Un Air de Famille
(Family Matters)
 

             Tolstoy opened his novel
ANNA KARENINA with the (now clichéd)
     sentence: "Happy families are all alike; every unhappy family is unhappy        
     in its own way." As if to prove this axiom, the writing team of Jean-Pierre
     Bacri and Agnès Jaoui created the stage play
UN AIR DE FAMILLE/FAMILY
       MATTERS
which has now been adapted in to a bittersweet comedy-drama
     by Cédric  Klapisch.

             The plot is both simple and complex. Each week, a family gathers
     on Friday to share a meal and catch up with one another. There's the
     overbearing, highly-critical mother, her two sons, one clearly the favorite,
     the other perhaps too much like his father, and her unmarried 30-year old
     daughter. This gathering is supposed to be special, Philippe, the favored
     one, appeared on television representing the high-tech company in which
     he holds a position of importance. It is also his wife's birthday — so the
     stage is set for a dual celebration.

             But, there are things that have occurred that will eventually cause
     the entire family to re-evaluate their lives. The daughter Betty also
     happens to work for the same company and it a bit of bad timing
     has chosen this day to tell off her boorish boss, jeopardizing her job in
     the process. Henri, considered the foolish one for trying to preserve
     his father's restaurant, discovers that his wife has picked that day
     to leave him. Hovering around on the fringes is Denis, who works for
     and boards with Henri. There are enough plot points here to fuel
     several films.

             Skillfully, Jaoui and Bacri abetted by Klapisch have distilled the
     inherent conflicts in a familial unit — particularly the rivalries and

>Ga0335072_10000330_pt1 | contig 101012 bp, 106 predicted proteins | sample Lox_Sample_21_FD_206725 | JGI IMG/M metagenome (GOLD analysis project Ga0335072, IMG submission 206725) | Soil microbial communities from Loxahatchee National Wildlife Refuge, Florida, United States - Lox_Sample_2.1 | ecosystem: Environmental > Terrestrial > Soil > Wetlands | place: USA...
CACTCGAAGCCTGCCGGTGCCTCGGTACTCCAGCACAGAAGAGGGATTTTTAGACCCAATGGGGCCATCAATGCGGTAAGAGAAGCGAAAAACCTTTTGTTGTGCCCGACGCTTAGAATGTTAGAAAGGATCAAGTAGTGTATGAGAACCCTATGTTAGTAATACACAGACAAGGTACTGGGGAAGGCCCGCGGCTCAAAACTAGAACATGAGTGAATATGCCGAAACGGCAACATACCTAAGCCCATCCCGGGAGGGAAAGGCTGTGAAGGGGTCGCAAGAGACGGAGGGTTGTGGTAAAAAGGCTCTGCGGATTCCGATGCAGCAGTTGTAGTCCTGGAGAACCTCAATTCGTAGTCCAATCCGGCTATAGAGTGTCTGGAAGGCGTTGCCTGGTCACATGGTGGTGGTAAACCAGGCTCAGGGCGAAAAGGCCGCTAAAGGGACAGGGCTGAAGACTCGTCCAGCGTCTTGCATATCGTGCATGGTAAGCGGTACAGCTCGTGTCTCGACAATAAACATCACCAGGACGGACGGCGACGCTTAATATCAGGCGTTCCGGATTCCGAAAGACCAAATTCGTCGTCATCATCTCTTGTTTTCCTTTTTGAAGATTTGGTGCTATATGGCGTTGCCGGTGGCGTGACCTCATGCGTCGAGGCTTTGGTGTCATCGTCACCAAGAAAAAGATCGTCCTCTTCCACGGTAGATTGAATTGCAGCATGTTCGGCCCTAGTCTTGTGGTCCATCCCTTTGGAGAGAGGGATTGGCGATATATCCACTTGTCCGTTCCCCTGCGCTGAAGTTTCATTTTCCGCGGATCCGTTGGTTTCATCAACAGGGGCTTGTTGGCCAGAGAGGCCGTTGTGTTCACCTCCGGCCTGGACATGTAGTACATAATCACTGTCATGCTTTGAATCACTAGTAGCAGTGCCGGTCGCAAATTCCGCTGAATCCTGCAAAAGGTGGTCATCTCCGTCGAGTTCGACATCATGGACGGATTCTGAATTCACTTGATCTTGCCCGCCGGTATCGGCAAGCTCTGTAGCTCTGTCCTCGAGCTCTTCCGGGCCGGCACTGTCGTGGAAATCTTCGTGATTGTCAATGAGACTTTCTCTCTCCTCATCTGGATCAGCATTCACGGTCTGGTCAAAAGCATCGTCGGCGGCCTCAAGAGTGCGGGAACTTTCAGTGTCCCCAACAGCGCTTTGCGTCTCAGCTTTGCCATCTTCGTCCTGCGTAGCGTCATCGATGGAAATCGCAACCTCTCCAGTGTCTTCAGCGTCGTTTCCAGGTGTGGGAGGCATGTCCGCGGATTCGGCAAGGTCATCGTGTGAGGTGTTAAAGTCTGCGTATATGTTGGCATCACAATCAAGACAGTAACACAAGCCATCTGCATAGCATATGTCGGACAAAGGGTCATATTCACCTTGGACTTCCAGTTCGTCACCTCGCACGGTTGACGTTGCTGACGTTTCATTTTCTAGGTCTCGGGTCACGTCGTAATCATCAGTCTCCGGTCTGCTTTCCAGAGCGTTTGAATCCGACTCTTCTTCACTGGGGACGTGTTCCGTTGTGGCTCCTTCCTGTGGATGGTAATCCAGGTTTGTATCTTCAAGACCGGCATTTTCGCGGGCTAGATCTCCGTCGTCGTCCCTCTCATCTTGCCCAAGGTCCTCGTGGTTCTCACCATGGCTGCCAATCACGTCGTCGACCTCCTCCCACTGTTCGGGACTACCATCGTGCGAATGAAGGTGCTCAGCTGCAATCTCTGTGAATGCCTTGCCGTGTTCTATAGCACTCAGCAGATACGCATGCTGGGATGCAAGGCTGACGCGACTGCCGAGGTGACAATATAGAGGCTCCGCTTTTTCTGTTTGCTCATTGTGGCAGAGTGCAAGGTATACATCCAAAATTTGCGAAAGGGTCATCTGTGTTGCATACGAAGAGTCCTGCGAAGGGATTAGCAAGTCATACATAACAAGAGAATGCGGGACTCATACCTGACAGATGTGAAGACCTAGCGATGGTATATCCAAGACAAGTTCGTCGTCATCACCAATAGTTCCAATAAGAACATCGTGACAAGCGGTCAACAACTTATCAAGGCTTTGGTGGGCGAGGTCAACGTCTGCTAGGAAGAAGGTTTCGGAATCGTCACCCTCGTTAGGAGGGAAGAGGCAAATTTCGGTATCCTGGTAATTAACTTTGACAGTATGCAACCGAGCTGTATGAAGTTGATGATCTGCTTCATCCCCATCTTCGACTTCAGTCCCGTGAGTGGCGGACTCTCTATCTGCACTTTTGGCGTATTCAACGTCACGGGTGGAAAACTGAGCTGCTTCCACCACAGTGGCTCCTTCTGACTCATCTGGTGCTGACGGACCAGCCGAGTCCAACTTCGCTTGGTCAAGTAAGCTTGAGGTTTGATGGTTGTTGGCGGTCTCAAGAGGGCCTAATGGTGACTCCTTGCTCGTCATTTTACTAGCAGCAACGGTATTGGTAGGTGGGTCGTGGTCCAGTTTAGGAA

perceived hurts — and present them with ironic wit. There's truth in
     what is said — sometimes brutally — other times through humor.
     The emotional battles that erupt between parent and child, siblings,
     husband and wife, all coalesce into an enjoyable film. The theatrical
     roots of the piece are obvious, but Klapisch utilizes odd, fluid
     camerawork that helps to "open up" the material. The growing tension
     among the characters is leavened by humor, flies hitting a bug zapper,
     the presence of Henri's crippled dog. The screenwriters, moreover,
     provide every character with what Maxwell Anderson called "a moment
     of realization" which, in turn, allows each actor at least one meaty scene.

             The company of actors had performed the play for months before
     filming and they function as a believable group. Heading the family is
     Claire Maurier as the tactless mother. (Sharp-eyed cineastes may recall
     the actress as Jean-Pierre Léaud's mother in François Truffaut's
     classic
THE 400 BLOWS.) Wladimir Yordanoff is well-cast as the
     pompous Philippe while co-writer Bacri excels as the tortured Henri.
     Jaoui delivers one of the strongest portrayals as the confrontational
     Betty who finally comes to realize what her family has been doing to
     her while the actors playing the two outsiders, Jean-Pierre Darroussin        
     (as Denis) and particularly Catherine Frot (providing much humor as
     the seemingly dim-witted Yolande) also shine. Jointly, these actors
     provide a fine time and make visiting with this family well worth the trip.


                                     Rating:        B+
© 2008 by C. E. Murphy. All Rights Reserved.